Report raises concerns over council's budget management. Steve Hook reports
INVESTIGATORS have raised concerns about the dealings of a local learning and skills council whose executive director recently resigned in protest at the handling of public funds.
A team of national LSC auditors was sent to the London South office after complaints from the executive director Vic Seddon, who has since quit his post.
The concerns surround the use of the local initiative fund (LIF), worth millions of pounds to local LSCs - money which can be spent on projects that meet specific local objectives.
The draft auditor's report, seen by FE Focus, said: "There has been an ongoing difference between the council and the executive as to who is responsible for the day-to-day management of the local LSC's discretionary budgets."
Auditors added that, before their visit, "a stand-off between the executive director and the chairman existed, with both wanting the delegated authority to approve projects that were to be expected through the LIF budget".
The auditors also found a number of contradictions between budget allocations and the way money was actually spent.
The report says: "These differences do not appear to be wilful manipulations but highlight a period where the LIF budget and associated management information was not well controlled."
The report also made reference to "a number of control weaknesses and issues that need to be resolved".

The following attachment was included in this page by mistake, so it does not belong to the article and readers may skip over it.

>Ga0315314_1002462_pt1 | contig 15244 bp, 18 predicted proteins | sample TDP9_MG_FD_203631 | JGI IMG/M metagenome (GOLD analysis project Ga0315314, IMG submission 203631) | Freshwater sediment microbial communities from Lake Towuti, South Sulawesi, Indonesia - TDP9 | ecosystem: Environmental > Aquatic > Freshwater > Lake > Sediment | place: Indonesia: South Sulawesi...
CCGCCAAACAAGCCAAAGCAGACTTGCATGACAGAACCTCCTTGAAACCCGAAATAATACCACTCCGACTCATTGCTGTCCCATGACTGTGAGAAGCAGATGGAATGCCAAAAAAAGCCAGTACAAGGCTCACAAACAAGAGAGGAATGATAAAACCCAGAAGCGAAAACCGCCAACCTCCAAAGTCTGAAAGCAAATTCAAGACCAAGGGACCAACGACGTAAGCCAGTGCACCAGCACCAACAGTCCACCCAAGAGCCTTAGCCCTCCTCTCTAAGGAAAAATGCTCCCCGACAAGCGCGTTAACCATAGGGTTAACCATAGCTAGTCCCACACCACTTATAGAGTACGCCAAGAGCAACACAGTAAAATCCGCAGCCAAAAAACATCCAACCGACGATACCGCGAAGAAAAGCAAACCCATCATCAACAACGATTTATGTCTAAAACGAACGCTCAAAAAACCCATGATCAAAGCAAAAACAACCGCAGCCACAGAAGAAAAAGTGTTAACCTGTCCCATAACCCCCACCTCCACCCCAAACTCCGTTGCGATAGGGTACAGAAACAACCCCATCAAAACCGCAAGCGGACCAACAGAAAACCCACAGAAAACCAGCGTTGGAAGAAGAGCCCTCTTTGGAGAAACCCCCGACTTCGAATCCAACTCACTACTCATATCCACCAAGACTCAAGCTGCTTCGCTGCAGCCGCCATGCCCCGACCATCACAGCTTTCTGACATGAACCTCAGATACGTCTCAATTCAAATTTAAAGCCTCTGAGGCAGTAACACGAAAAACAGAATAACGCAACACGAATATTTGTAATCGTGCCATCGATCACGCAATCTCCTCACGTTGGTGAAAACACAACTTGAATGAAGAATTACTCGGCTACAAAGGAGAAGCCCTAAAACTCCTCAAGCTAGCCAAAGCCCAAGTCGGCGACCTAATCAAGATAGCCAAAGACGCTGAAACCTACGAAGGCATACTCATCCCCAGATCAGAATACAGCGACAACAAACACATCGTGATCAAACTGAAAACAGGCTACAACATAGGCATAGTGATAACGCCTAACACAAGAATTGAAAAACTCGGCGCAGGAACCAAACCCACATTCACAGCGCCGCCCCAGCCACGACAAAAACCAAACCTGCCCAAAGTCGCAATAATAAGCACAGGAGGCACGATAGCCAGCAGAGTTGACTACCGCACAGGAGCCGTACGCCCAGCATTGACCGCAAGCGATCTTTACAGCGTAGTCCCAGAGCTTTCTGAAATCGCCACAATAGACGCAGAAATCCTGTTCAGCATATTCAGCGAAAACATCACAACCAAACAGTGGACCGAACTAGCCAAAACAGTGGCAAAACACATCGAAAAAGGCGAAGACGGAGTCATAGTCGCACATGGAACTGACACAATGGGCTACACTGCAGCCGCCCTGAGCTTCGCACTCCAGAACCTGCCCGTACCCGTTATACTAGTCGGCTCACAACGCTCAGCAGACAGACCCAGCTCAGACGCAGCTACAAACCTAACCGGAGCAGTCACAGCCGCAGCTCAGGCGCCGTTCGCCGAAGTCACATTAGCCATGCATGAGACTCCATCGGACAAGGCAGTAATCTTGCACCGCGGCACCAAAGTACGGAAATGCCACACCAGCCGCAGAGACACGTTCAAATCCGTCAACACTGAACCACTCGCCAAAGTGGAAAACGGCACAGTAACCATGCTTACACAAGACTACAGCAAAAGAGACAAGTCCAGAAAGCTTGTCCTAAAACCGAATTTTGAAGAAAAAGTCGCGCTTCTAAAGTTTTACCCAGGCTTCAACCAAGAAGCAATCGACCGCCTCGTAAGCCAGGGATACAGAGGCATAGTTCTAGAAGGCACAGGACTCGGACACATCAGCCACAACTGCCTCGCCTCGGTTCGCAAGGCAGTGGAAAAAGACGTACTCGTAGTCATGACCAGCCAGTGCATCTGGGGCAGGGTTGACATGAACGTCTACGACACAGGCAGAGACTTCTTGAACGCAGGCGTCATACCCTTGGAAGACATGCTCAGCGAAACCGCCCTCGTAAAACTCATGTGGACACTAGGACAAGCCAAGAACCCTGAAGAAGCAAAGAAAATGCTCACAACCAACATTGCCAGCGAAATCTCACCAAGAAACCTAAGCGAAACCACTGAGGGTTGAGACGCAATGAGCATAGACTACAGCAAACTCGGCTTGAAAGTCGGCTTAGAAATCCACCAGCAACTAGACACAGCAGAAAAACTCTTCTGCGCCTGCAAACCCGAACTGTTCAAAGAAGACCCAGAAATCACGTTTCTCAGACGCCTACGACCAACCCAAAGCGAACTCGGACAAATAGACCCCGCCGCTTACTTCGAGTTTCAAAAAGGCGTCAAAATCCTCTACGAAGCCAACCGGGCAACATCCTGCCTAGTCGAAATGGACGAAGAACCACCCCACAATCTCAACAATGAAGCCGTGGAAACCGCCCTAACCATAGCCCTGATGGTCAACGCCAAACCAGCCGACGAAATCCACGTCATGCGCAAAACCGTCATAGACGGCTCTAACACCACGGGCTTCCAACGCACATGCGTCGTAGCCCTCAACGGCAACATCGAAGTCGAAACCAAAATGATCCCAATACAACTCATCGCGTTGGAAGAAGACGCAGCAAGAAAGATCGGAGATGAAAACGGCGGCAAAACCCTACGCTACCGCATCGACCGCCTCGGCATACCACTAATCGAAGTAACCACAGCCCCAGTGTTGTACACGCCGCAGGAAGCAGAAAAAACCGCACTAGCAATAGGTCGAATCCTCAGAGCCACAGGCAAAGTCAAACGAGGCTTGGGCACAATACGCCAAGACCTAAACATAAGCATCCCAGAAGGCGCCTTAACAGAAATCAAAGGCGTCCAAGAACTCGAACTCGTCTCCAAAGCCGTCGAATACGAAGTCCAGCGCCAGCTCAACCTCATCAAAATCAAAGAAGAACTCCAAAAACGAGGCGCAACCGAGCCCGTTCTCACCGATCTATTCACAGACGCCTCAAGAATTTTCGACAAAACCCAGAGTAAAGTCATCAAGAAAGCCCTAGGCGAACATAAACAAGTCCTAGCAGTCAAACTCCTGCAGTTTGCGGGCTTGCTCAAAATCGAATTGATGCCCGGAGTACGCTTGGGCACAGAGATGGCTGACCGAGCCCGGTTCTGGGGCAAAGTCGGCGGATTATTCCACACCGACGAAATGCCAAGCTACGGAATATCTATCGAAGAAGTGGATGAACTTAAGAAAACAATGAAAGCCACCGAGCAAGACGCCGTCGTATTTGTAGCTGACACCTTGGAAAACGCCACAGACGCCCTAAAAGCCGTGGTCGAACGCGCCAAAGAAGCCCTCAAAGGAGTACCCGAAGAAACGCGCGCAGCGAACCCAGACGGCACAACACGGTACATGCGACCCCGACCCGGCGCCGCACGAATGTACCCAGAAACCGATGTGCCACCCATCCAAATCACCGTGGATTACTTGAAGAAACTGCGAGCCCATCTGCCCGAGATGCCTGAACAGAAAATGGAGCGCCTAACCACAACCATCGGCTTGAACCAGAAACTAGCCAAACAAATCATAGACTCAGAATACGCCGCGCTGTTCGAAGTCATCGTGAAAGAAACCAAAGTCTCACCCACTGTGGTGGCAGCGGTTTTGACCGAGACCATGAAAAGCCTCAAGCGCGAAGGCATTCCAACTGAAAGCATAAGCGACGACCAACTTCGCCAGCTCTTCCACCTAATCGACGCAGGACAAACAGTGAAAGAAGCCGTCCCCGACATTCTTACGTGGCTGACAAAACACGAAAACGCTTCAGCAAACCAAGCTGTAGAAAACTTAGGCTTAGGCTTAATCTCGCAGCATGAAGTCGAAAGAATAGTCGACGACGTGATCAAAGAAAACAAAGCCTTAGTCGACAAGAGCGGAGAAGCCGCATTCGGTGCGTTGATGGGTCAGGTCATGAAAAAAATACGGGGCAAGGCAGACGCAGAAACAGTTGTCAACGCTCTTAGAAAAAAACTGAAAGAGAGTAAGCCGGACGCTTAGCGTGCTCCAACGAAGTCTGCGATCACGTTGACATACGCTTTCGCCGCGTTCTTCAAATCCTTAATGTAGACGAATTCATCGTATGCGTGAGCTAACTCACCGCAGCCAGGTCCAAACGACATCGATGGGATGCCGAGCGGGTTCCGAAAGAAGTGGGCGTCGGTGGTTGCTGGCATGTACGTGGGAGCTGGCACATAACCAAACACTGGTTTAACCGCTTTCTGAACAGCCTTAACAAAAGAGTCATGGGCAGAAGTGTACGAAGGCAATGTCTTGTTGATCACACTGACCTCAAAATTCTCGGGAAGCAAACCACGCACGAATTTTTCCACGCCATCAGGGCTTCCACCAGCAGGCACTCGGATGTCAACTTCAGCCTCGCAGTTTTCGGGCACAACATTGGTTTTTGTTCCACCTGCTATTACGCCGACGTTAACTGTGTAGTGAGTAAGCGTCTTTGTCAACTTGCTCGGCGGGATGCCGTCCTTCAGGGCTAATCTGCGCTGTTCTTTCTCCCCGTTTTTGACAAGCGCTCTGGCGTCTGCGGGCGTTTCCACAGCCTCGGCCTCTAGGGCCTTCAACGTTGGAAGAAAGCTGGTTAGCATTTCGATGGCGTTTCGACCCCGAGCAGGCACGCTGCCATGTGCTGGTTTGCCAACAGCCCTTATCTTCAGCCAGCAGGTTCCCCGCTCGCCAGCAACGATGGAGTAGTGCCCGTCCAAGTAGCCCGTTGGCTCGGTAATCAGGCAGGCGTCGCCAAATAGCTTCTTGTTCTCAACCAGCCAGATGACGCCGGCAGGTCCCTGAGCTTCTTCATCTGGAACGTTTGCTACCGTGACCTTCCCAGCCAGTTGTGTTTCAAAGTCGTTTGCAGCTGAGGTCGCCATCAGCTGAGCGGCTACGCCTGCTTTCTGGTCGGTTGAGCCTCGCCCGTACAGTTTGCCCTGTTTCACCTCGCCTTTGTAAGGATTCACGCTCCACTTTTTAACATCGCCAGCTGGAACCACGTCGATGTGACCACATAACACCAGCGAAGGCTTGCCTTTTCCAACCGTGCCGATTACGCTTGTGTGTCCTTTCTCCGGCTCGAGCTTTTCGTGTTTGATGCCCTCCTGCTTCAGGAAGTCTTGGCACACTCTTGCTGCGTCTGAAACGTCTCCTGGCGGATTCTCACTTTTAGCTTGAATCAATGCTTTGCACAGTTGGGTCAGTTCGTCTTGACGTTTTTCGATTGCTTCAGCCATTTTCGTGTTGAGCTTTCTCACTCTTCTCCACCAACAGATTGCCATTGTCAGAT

Auditors said there was "little or no evidence" of officers pushing through pet projects, as had been alleged by whistleblowers, although there were three projects which had gone through without the local council's approval.
The report said London South should make more of its LIF funding available to open bidding so that there is greater objectivity in awarding contracts.
Howard Grieves, who led the audit team, wrote: "The relationship between nurturing projects and objectively assessing projects seems somewhat blurred."
Auditors also examined the relationship between London South and an organisation which was hired to carry out research funded by LIF. The provider had allegedly been told to do preliminary work under a verbal agreement. This was denied by Steve Moore, at the time a director of London South and now based at LSC headquarters in Coventry.
A contract was drawn up retrospectively to pay pound;30,000 for work already carried out. A further pound;112,000 was authorised, under a separate contract, to undertake the remainder of the work which had been agreed.
The report said: "Whether London South LSC should have contracted with (the organisation) is a moot point. What is clear is the LSC should not allow any work to start without a signed contract or, under exceptional circumstances, a letter of intent."
A statement from LSC headquarters said: "The internal audit identified no deliberate impropriety. The full report of the investigation will be discussed by the London South LSC audit committee and the full council as soon as possible and an agreed set of actions will be put in place to ensure this kind of issue will not recur."
Mr Seddon refused to comment on the report.
Local LSC chairman Roy Charles said: "The LSC unanimously agreed to retain authority over LIF funding. The executive director is a full member of the council and has ample opportunity to raise concerns in that forum."